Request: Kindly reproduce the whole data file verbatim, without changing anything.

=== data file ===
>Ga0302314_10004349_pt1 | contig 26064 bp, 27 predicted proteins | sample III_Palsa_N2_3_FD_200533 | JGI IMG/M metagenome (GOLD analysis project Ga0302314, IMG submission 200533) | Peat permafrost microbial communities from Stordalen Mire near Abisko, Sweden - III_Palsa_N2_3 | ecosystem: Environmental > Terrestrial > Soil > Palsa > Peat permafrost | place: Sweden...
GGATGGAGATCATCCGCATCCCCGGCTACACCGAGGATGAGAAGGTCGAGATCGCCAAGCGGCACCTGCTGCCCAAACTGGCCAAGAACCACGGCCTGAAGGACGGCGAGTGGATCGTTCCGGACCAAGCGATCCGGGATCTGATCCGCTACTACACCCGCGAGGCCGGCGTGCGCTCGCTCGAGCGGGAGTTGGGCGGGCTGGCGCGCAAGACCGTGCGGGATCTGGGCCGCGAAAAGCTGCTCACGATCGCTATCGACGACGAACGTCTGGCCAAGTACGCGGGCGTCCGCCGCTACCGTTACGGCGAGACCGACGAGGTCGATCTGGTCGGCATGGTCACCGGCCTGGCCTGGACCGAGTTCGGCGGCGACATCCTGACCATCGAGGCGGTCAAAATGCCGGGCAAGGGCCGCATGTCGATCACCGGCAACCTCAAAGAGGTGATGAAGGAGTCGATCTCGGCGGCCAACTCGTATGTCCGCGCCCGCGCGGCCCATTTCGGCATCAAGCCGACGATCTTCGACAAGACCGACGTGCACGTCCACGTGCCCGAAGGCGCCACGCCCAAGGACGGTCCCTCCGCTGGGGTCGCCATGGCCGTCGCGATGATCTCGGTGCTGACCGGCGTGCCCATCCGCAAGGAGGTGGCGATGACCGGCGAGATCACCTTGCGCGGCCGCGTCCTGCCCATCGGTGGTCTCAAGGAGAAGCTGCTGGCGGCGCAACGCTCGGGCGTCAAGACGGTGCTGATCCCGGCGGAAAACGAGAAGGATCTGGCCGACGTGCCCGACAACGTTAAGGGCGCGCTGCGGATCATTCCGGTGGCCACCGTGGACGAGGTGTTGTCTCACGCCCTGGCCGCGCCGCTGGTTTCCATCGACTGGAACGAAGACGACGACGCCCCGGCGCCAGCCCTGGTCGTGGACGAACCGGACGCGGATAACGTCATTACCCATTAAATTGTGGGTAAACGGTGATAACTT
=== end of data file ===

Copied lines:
>Ga0302314_10004349_pt1 | contig 26064 bp, 27 predicted proteins | sample III_Palsa_N2_3_FD_200533 | JGI IMG/M metagenome (GOLD analysis project Ga0302314, IMG submission 200533) | Peat permafrost microbial communities from Stordalen Mire near Abisko, Sweden - III_Palsa_N2_3 | ecosystem: Environmental > Terrestrial > Soil > Palsa > Peat permafrost | place: Sweden...
GGATGGAGATCATCCGCATCCCCGGCTACACCGAGGATGAGAAGGTCGAGATCGCCAAGCGGCACCTGCTGCCCAAACTGGCCAAGAACCACGGCCTGAAGGACGGCGAGTGGATCGTTCCGGACCAAGCGATCCGGGATCTGATCCGCTACTACACCCGCGAGGCCGGCGTGCGCTCGCTCGAGCGGGAGTTGGGCGGGCTGGCGCGCAAGACCGTGCGGGATCTGGGCCGCGAAAAGCTGCTCACGATCGCTATCGACGACGAACGTCTGGCCAAGTACGCGGGCGTCCGCCGCTACCGTTACGGCGAGACCGACGAGGTCGATCTGGTCGGCATGGTCACCGGCCTGGCCTGGACCGAGTTCGGCGGCGACATCCTGACCATCGAGGCGGTCAAAATGCCGGGCAAGGGCCGCATGTCGATCACCGGCAACCTCAAAGAGGTGATGAAGGAGTCGATCTCGGCGGCCAACTCGTATGTCCGCGCCCGCGCGGCCCATTTCGGCATCAAGCCGACGATCTTCGACAAGACCGACGTGCACGTCCACGTGCCCGAAGGCGCCACGCCCAAGGACGGTCCCTCCGCTGGGGTCGCCATGGCCGTCGCGATGATCTCGGTGCTGACCGGCGTGCCCATCCGCAAGGAGGTGGCGATGACCGGCGAGATCACCTTGCGCGGCCGCGTCCTGCCCATCGGTGGTCTCAAGGAGAAGCTGCTGGCGGCGCAACGCTCGGGCGTCAAGACGGTGCTGATCCCGGCGGAAAACGAGAAGGATCTGGCCGACGTGCCCGACAACGTTAAGGGCGCGCTGCGGATCATTCCGGTGGCCACCGTGGACGAGGTGTTGTCTCACGCCCTGGCCGCGCCGCTGGTTTCCATCGACTGGAACGAAGACGACGACGCCCCGGCGCCAGCCCTGGTCGTGGACGAACCGGACGCGGATAACGTCATTACCCATTAAATTGTGGGTAAACGGTGATAACTT